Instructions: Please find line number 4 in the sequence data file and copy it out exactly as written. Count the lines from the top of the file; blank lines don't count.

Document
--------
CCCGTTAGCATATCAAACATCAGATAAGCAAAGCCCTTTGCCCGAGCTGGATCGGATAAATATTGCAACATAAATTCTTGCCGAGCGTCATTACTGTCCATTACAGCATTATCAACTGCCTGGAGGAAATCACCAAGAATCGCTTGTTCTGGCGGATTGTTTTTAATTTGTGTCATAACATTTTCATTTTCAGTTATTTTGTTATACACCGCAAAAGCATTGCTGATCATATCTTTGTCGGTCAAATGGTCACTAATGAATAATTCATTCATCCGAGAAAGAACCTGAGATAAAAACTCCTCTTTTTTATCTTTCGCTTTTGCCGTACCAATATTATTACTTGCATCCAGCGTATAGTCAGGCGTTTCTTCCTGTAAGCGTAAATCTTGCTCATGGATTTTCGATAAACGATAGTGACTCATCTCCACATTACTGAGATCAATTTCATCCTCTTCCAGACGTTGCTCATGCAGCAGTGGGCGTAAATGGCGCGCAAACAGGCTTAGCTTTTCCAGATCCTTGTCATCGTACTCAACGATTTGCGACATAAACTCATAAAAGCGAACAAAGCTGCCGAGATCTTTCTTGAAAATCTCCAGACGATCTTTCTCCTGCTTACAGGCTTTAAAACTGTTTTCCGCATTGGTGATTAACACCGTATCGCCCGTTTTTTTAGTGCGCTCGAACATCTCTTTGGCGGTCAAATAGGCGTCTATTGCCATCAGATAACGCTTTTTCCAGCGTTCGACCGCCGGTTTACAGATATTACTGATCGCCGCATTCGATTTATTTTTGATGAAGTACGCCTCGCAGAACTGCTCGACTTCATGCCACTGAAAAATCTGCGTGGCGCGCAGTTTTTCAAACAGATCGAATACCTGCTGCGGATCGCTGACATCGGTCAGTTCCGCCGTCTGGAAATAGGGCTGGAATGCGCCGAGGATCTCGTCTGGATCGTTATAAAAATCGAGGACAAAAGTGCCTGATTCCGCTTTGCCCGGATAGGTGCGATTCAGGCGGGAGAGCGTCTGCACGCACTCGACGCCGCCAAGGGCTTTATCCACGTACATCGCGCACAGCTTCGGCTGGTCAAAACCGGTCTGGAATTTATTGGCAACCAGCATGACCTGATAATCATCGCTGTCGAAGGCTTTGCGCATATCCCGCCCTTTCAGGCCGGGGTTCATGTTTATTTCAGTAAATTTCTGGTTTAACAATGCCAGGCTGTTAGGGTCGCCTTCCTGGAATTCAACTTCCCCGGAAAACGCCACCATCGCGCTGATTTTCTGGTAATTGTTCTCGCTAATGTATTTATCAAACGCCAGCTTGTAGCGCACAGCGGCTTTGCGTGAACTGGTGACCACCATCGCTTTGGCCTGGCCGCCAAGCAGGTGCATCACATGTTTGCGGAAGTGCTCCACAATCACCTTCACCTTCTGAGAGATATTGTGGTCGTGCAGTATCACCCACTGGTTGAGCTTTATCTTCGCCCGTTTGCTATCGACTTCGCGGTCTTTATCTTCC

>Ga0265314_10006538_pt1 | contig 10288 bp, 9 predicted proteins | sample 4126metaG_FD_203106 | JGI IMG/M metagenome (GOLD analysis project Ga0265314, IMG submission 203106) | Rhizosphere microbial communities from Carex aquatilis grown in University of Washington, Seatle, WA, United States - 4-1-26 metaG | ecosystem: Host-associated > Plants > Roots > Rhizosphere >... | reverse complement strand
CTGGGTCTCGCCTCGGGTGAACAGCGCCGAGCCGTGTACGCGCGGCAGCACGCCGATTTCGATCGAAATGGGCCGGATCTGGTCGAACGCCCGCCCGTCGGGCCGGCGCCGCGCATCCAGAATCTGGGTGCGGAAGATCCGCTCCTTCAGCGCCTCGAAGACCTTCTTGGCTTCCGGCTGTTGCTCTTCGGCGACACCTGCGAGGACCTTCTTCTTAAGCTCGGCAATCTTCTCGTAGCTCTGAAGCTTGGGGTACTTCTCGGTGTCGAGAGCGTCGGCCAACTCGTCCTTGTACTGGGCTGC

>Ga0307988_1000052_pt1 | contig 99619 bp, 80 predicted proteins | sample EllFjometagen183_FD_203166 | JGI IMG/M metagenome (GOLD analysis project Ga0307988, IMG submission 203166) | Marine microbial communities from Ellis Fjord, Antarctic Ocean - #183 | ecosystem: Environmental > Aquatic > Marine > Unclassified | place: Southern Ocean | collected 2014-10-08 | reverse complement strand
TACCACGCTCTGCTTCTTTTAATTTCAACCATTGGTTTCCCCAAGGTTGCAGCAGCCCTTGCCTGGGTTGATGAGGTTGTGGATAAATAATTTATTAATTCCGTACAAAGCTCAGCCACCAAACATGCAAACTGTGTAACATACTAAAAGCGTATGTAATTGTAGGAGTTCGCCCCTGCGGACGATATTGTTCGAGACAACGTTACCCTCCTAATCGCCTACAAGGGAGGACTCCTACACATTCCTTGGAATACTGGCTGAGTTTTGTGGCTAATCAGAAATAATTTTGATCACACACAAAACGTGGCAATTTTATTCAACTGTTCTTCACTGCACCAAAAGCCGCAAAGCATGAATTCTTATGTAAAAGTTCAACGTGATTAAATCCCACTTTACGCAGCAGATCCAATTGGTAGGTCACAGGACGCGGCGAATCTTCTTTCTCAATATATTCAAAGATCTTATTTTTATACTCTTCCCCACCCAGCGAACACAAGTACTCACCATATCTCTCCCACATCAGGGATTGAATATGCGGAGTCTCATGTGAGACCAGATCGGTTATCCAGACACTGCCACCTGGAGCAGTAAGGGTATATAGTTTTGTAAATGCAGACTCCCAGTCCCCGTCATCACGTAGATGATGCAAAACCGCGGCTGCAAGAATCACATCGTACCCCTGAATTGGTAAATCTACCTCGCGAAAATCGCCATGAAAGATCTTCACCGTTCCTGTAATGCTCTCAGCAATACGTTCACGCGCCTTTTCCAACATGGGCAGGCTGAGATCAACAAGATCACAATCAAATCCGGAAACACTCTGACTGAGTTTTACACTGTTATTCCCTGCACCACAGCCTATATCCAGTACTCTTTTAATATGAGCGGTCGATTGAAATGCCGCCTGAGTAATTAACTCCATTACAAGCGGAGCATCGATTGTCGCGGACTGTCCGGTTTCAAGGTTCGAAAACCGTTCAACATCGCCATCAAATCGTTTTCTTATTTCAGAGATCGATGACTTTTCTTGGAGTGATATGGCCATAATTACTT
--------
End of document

>Ga0307988_1000052_pt1 | contig 99619 bp, 80 predicted proteins | sample EllFjometagen183_FD_203166 | JGI IMG/M metagenome (GOLD analysis project Ga0307988, IMG submission 203166) | Marine microbial communities from Ellis Fjord, Antarctic Ocean - #183 | ecosystem: Environmental > Aquatic > Marine > Unclassified | place: Southern Ocean | collected 2014-10-08 | reverse complement strand